Education, Mathematics

Learning in a Content-Saturated Environment

Mastering existing content is no longer enough; in today’s world we also need to master the process of learning, critiquing, using, and contributing to content. We need to develop the confidence to solve complex problems. We need to learn how to work effectively in teams.

In short, we need to think through how we learn best, exercise that approach, and strive to grow and improve.


Here are some practices used by expert learners. Can we deliberately and actively attend to them in today’s classroom practice? In team problem-solving and research? How might we do so?

Practices of Expert Learners

The Beagle Method

At Beagle Learning we believe the key is to practice in the classroom the learning cycle we naturally follow on our own accord outside of the classroom: an iterative cycle of finding, exploring, and questioning content. (Think of how you naturally research a question on the internet.) That way, we can be practicing and reflecting on every part of the learning process with our peers and instructors there to help us learn.

How We Define the Beagle Method

  1. Identify a goal: Identify a topic, question, or challenge to be explored. Then enter a cycle of learning to progress toward the goal, namely:

  2. Explore: Find and explore a piece of content or idea that relates to the goal.

  3. Respond: Have a response to that content — a question or query, an idea for a next possible step, or identification of an idea that needs clarification — and identify a set of natural next questions that are relevant to the declared goal.

  4. Decide: Decide on a next step to follow, the question or idea identified that seems to move best toward the declared goal.

  5. Repeat: Repeat this Explore/Respond/Decide cycle, the inquiry cycle, finding and exploring new content in response to the chosen questions asked.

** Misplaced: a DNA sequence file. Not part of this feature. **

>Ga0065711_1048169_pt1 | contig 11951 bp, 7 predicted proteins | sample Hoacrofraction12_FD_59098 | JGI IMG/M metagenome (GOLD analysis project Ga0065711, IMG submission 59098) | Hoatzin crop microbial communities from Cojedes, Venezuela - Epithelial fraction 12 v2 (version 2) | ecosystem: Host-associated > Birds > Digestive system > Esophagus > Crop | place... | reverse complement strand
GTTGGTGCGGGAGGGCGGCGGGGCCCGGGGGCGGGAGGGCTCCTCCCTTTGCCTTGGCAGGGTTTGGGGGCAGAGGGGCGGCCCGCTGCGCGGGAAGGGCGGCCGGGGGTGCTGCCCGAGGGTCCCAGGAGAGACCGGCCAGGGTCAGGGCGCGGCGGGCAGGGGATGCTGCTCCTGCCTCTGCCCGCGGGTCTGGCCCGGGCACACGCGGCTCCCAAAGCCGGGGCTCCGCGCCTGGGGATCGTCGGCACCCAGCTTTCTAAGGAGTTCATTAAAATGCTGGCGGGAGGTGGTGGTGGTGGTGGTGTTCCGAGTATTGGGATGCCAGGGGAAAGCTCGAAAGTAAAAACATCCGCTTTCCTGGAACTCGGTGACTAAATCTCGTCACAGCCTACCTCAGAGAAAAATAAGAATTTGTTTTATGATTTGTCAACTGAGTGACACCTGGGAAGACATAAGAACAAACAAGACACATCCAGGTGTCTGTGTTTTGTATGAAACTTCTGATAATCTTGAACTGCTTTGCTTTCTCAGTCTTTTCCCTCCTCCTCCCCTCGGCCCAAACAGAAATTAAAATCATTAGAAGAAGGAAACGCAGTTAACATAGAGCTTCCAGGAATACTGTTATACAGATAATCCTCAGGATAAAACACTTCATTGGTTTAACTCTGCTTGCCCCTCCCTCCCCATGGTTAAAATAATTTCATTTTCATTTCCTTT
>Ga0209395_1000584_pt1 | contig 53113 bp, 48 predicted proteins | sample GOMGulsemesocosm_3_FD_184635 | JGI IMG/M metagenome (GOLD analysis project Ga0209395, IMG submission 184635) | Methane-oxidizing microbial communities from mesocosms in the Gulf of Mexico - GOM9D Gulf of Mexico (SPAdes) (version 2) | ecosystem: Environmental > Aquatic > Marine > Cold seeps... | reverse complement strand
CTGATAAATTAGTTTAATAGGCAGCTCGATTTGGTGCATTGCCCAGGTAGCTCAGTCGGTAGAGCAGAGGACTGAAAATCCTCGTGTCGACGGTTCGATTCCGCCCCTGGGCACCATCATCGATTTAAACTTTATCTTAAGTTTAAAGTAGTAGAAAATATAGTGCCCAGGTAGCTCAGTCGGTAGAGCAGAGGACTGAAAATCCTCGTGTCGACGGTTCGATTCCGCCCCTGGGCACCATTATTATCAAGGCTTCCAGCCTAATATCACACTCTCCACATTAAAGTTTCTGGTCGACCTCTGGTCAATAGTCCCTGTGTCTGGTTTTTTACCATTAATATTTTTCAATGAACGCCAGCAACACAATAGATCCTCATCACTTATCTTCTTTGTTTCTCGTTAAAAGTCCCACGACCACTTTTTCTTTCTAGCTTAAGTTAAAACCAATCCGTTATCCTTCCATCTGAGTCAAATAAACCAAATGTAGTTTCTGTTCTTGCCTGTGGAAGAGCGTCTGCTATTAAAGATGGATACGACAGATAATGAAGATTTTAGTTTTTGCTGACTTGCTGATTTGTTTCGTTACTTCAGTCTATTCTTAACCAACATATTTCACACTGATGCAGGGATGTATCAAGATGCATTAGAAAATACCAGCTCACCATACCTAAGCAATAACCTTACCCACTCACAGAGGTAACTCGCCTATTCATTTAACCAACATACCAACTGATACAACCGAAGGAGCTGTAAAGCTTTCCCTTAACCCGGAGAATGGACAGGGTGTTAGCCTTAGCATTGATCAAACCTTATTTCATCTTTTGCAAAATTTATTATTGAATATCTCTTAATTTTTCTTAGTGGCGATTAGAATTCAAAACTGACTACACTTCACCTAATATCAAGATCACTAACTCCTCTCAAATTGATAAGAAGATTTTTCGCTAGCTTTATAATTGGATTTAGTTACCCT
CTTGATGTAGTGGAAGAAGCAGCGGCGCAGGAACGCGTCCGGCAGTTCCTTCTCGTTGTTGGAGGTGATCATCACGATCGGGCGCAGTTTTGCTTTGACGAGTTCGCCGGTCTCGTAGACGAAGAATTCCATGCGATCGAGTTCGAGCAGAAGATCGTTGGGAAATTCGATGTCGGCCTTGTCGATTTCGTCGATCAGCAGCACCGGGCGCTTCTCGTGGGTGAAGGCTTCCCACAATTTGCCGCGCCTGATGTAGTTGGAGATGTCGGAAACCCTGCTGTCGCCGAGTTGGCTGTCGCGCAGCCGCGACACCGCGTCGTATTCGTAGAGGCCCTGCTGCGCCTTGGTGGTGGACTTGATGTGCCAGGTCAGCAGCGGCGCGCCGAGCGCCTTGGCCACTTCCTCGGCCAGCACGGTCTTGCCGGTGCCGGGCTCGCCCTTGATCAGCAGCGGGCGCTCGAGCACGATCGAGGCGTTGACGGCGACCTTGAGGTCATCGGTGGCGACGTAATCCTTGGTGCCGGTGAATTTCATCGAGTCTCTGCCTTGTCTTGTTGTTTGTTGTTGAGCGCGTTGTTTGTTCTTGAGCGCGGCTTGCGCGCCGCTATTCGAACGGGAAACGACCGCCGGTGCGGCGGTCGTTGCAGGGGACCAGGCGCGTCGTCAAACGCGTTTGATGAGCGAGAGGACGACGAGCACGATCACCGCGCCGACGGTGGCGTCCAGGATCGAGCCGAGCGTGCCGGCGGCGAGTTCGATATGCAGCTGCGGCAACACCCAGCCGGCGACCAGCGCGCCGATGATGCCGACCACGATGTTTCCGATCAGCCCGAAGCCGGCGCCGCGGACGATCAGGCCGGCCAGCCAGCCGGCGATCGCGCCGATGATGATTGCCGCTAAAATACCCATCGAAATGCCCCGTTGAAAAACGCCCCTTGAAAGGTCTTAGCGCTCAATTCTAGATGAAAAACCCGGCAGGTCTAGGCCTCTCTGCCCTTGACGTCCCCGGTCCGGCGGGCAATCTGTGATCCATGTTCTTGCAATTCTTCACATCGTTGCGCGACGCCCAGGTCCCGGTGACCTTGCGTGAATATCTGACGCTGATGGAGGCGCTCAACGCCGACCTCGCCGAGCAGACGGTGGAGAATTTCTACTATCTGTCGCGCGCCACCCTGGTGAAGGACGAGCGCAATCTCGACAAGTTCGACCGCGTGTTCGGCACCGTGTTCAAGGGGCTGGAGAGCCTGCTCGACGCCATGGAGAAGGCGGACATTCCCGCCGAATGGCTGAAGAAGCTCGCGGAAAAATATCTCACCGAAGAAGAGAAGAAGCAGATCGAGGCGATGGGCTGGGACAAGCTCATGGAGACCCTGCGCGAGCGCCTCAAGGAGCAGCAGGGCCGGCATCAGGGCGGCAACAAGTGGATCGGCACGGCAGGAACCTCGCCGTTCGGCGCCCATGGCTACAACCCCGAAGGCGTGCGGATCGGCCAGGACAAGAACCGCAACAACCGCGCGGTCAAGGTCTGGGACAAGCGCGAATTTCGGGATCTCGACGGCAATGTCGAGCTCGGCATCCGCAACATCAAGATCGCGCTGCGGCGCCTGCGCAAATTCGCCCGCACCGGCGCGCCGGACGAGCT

An Example

Last year I put this learning cycle into practice. I ran a test with a group of self-volunteer high-school mathematics educators, from different parts of the continent, interested in taking a deep dive into the curriculum topic of logarithms. These teachers wanted to understand their mathematical story so as to figure out better ways to teach them in their classes.

We had only six weeks or so of the semester remaining, so we knew this would only be the start to a full experience, simply a test run of the idea of having a purely on-line, iterative, learning conversation. All was done by weekly emails and the sharing of PDF documents. A hand-drawn flow-chart of the conversation was also shared each week.

Identify a Goal: We had a conversation goal. Improve our teaching of logarithms by reviewing the standard curriculum on the topic with an eye for finding a meaningful, student-relevant story-line.

Explore: And to start off the conversation I, as instructor, shared a first piece of content for review. Essay: “A no-fuss explanation of what a logarithm is.” A quick overview of what logarithms are and the historical motivations for them.

Respond: Over the week that followed … Participants read the essay and emailed me their questions about it.

Decide: I shared the questions with all the participants and it was clear from the input of the group… Two question ideas were particularly pressing: “Who was Napier and what big problem was he trying to solve?” and “Why do we care about logarithms?”